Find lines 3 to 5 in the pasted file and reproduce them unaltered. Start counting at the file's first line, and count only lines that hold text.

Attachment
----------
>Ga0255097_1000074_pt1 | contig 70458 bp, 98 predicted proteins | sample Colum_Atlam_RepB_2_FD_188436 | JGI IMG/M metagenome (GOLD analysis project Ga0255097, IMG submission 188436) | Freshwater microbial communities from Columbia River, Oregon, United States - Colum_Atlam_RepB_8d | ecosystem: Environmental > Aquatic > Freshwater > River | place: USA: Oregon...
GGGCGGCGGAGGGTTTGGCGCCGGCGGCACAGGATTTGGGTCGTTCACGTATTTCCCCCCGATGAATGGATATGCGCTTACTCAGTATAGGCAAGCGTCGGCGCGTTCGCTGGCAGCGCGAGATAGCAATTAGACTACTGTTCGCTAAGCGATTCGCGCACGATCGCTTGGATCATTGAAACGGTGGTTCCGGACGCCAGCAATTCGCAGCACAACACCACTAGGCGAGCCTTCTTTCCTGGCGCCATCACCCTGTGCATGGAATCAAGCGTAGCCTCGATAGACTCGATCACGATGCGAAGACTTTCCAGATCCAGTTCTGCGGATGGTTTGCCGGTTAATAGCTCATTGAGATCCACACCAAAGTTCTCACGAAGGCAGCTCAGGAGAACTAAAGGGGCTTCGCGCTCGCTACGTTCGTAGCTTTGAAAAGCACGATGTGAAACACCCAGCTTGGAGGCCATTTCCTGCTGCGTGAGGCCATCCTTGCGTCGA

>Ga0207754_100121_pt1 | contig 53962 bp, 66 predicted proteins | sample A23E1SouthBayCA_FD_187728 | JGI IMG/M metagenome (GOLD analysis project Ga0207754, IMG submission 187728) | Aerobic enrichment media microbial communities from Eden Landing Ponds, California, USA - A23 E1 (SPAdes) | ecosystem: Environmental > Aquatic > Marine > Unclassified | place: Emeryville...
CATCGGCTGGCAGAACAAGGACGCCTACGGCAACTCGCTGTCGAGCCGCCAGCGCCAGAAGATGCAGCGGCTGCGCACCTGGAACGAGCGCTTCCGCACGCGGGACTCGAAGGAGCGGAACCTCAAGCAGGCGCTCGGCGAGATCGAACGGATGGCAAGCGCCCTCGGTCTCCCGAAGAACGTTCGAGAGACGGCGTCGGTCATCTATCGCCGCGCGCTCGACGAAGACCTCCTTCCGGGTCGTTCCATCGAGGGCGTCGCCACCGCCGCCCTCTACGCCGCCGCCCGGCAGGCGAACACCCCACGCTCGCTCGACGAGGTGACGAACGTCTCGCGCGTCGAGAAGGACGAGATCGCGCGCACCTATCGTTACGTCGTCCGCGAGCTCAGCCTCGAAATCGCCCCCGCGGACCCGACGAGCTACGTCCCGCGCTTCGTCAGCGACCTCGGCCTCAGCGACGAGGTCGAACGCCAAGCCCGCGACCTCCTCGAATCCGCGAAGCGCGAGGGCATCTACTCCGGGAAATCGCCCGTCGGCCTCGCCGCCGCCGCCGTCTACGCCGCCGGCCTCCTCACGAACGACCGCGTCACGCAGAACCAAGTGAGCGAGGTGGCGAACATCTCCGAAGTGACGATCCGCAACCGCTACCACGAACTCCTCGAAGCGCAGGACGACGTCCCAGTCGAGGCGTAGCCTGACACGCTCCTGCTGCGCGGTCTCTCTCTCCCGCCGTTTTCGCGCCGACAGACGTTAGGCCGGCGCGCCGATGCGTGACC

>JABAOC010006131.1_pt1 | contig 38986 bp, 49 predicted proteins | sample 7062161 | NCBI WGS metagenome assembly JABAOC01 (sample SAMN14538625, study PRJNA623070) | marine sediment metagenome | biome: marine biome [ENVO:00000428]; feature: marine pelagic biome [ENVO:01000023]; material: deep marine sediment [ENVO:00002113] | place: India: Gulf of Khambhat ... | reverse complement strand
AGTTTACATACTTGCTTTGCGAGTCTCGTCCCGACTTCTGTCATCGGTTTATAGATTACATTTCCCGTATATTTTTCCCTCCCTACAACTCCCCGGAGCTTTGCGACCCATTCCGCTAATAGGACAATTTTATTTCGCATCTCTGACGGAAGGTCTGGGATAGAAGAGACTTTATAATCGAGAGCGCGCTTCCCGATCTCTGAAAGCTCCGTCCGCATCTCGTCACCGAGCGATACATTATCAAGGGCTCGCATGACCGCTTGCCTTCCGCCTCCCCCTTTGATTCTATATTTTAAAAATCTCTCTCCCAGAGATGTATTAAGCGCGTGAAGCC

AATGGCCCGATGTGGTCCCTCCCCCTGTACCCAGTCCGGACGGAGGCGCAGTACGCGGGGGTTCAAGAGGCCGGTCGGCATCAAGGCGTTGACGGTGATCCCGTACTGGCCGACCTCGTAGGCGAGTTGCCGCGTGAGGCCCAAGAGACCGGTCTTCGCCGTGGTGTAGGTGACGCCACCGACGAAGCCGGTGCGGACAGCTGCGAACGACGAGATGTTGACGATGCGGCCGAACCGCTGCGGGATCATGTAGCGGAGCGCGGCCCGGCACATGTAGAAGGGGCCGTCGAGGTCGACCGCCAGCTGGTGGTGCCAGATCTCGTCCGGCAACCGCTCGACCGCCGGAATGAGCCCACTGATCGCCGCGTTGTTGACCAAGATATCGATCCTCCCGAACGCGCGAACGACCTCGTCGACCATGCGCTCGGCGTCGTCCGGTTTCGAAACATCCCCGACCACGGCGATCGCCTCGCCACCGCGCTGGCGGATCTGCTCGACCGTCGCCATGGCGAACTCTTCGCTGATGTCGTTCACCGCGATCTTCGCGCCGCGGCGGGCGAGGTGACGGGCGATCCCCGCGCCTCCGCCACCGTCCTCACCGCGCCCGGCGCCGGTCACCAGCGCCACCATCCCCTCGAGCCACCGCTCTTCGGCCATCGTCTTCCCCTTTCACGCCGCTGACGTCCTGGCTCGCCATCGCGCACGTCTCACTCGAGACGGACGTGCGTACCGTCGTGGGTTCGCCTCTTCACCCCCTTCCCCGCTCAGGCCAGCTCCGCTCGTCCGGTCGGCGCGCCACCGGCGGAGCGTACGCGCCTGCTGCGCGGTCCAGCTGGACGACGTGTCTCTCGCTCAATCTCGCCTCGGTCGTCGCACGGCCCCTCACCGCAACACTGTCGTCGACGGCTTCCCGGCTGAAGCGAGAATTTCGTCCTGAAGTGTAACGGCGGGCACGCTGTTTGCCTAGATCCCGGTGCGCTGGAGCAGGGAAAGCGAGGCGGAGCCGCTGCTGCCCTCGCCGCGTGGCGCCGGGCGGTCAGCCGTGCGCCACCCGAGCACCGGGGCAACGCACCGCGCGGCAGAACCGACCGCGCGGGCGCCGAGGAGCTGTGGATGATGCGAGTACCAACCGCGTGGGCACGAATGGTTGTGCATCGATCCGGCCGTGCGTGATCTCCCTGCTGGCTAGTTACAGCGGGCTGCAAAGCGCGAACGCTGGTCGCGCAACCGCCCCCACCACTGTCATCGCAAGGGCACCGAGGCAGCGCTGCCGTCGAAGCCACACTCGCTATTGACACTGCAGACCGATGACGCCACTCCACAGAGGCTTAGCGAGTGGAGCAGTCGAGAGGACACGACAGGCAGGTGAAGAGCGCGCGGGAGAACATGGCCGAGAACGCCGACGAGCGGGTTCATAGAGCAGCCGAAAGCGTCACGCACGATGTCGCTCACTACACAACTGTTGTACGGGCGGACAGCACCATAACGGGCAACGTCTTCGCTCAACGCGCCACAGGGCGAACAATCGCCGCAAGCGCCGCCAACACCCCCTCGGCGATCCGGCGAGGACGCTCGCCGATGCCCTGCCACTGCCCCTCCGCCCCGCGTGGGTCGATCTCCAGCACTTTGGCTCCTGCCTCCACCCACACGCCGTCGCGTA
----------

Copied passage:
>Ga0207754_100121_pt1 | contig 53962 bp, 66 predicted proteins | sample A23E1SouthBayCA_FD_187728 | JGI IMG/M metagenome (GOLD analysis project Ga0207754, IMG submission 187728) | Aerobic enrichment media microbial communities from Eden Landing Ponds, California, USA - A23 E1 (SPAdes) | ecosystem: Environmental > Aquatic > Marine > Unclassified | place: Emeryville...
CATCGGCTGGCAGAACAAGGACGCCTACGGCAACTCGCTGTCGAGCCGCCAGCGCCAGAAGATGCAGCGGCTGCGCACCTGGAACGAGCGCTTCCGCACGCGGGACTCGAAGGAGCGGAACCTCAAGCAGGCGCTCGGCGAGATCGAACGGATGGCAAGCGCCCTCGGTCTCCCGAAGAACGTTCGAGAGACGGCGTCGGTCATCTATCGCCGCGCGCTCGACGAAGACCTCCTTCCGGGTCGTTCCATCGAGGGCGTCGCCACCGCCGCCCTCTACGCCGCCGCCCGGCAGGCGAACACCCCACGCTCGCTCGACGAGGTGACGAACGTCTCGCGCGTCGAGAAGGACGAGATCGCGCGCACCTATCGTTACGTCGTCCGCGAGCTCAGCCTCGAAATCGCCCCCGCGGACCCGACGAGCTACGTCCCGCGCTTCGTCAGCGACCTCGGCCTCAGCGACGAGGTCGAACGCCAAGCCCGCGACCTCCTCGAATCCGCGAAGCGCGAGGGCATCTACTCCGGGAAATCGCCCGTCGGCCTCGCCGCCGCCGCCGTCTACGCCGCCGGCCTCCTCACGAACGACCGCGTCACGCAGAACCAAGTGAGCGAGGTGGCGAACATCTCCGAAGTGACGATCCGCAACCGCTACCACGAACTCCTCGAAGCGCAGGACGACGTCCCAGTCGAGGCGTAGCCTGACACGCTCCTGCTGCGCGGTCTCTCTCTCCCGCCGTTTTCGCGCCGACAGACGTTAGGCCGGCGCGCCGATGCGTGACC

>JABAOC010006131.1_pt1 | contig 38986 bp, 49 predicted proteins | sample 7062161 | NCBI WGS metagenome assembly JABAOC01 (sample SAMN14538625, study PRJNA623070) | marine sediment metagenome | biome: marine biome [ENVO:00000428]; feature: marine pelagic biome [ENVO:01000023]; material: deep marine sediment [ENVO:00002113] | place: India: Gulf of Khambhat ... | reverse complement strand